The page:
A Harvard Law School student appeared before the First Circuit Court of Appeals yesterday as the lead lawyer in an illegal downloading and sharing lawsuit brought against a Boston University student by the music recording industry. This is the first case of its kind to reach the federal appellate level.
In a motion approved by the First Circuit Court of Appeals last week, Jason Harrow ’11, a member of the defense team for Boston University graduate student Joel Tenenbaum, was cleared to make oral argument on Tenenbaum’s behalf.
As Tenenbaum’s defense attorneys, Harrow and Professor Charles R. Nesson ’63 faced-off against a team of lawyers representing the Recording Industry Association of America that includes former Solicitor General Paul Clement ’92.
Harrow argued that Congress never intended to punish individual consumers when passing a copyright bill more than a decade ago.
[See Boston Globe coverage of the trial]
Last November, Harrow was one of the winners of Harvard’s 100th Annual Ames Moot Court Competition, judged by Supreme Court Chief Justice John Roberts.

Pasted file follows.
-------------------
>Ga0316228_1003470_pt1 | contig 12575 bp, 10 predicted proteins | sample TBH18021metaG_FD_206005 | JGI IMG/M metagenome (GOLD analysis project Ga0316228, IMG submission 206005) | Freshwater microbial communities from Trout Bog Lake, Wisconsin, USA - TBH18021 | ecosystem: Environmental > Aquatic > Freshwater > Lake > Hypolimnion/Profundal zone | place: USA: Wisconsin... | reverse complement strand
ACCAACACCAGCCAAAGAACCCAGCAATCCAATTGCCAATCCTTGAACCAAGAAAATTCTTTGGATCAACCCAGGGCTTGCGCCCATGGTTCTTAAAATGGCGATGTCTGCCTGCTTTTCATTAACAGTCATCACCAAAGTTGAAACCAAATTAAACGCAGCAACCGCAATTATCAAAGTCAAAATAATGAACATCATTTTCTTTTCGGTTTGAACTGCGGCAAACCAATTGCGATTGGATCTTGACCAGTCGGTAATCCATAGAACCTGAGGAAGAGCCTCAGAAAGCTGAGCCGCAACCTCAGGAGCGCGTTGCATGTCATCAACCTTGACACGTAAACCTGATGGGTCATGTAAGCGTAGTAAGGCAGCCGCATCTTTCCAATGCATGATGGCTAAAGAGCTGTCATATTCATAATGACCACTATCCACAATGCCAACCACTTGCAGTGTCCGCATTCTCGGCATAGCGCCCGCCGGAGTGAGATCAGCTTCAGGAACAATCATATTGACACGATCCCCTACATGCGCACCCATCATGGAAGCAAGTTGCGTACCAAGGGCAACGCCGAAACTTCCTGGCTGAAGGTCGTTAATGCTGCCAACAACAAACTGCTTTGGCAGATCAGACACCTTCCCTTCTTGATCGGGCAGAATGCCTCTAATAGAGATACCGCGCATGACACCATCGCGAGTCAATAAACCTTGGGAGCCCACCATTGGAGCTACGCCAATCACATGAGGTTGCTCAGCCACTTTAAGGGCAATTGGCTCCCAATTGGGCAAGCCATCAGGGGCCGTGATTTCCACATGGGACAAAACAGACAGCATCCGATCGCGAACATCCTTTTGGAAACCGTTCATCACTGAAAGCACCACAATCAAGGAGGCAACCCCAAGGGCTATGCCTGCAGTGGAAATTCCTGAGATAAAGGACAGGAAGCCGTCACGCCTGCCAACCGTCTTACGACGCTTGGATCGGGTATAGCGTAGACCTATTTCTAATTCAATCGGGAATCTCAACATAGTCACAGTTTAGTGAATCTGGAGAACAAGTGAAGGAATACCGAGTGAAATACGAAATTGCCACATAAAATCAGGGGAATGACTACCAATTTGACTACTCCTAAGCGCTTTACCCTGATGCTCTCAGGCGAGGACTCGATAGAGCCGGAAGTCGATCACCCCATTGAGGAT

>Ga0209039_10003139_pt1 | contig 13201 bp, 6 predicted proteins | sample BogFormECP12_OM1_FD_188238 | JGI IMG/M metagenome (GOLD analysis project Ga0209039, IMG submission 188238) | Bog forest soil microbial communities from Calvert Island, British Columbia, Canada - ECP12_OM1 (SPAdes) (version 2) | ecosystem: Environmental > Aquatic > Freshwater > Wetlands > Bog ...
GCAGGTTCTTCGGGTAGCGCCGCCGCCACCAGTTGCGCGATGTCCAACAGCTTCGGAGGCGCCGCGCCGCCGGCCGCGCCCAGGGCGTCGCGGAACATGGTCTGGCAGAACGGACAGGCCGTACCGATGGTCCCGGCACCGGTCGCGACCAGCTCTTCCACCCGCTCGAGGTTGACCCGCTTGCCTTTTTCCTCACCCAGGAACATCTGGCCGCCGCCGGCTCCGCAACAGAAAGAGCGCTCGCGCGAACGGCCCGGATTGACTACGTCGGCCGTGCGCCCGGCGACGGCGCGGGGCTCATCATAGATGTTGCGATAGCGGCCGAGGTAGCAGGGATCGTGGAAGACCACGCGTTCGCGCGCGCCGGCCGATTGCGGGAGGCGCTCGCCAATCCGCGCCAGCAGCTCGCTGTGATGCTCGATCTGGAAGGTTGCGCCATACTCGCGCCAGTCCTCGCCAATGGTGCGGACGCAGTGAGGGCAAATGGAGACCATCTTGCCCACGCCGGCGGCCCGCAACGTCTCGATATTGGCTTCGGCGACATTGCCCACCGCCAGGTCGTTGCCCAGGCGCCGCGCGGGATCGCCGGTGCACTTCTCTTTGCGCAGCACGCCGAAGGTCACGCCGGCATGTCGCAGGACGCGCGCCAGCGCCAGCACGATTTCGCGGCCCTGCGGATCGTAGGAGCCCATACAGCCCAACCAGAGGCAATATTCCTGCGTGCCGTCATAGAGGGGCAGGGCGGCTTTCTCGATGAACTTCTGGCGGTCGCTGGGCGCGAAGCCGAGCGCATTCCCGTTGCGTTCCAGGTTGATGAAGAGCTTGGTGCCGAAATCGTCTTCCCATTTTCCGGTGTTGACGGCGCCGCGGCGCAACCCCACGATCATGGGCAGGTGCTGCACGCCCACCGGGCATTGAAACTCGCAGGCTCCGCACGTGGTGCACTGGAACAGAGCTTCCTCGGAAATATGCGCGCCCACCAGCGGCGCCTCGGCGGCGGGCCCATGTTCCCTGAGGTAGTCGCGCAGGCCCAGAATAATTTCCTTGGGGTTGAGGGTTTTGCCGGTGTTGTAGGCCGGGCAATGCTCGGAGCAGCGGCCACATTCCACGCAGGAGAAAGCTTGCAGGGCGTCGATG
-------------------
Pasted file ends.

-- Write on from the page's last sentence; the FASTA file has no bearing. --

Of the stakes Harrow says, “It’s clear that the record industry sees the bigger issues present in this case, as they’ve hired one of the most famous and respected lawyers in the country to argue their side. It’s incredibly exciting to go up against him and tell the Court our story.”
Tenenbaum, who has been represented pro bono by Nesson throughout the highly publicized copyright dispute, was sued in 2007 for sharing 30 songs. A jury found him liable for $675,000, but the trial judge, U.S. District Judge Nancy Gertner, reduced the award to $67,500 after finding the original penalty to be “unconstitutionally excessive” and a violation of Tenenbaum’s right to due process.
Both parties appealed and on April 4th, Tenenbaum became the first target of the RIAA litigation campaign to make it to the appellate level.
Harrow explains that he felt compelled to act because “Joel could have been me or anyone else I knew. When I heard that someone just like me was being sued for hundreds of thousands dollars for just being an average college student, the unfairness was palpable.”
For related articles, see:
“Up on Downloading: HLS Professors Propose Solutions to Music Industry Crisis,” from the Summer 2004 issue of the Harvard Law Bulletin
“Judge Reduces Penalties in File-Sharing Case Defended by Nesson” (July 16, 2010)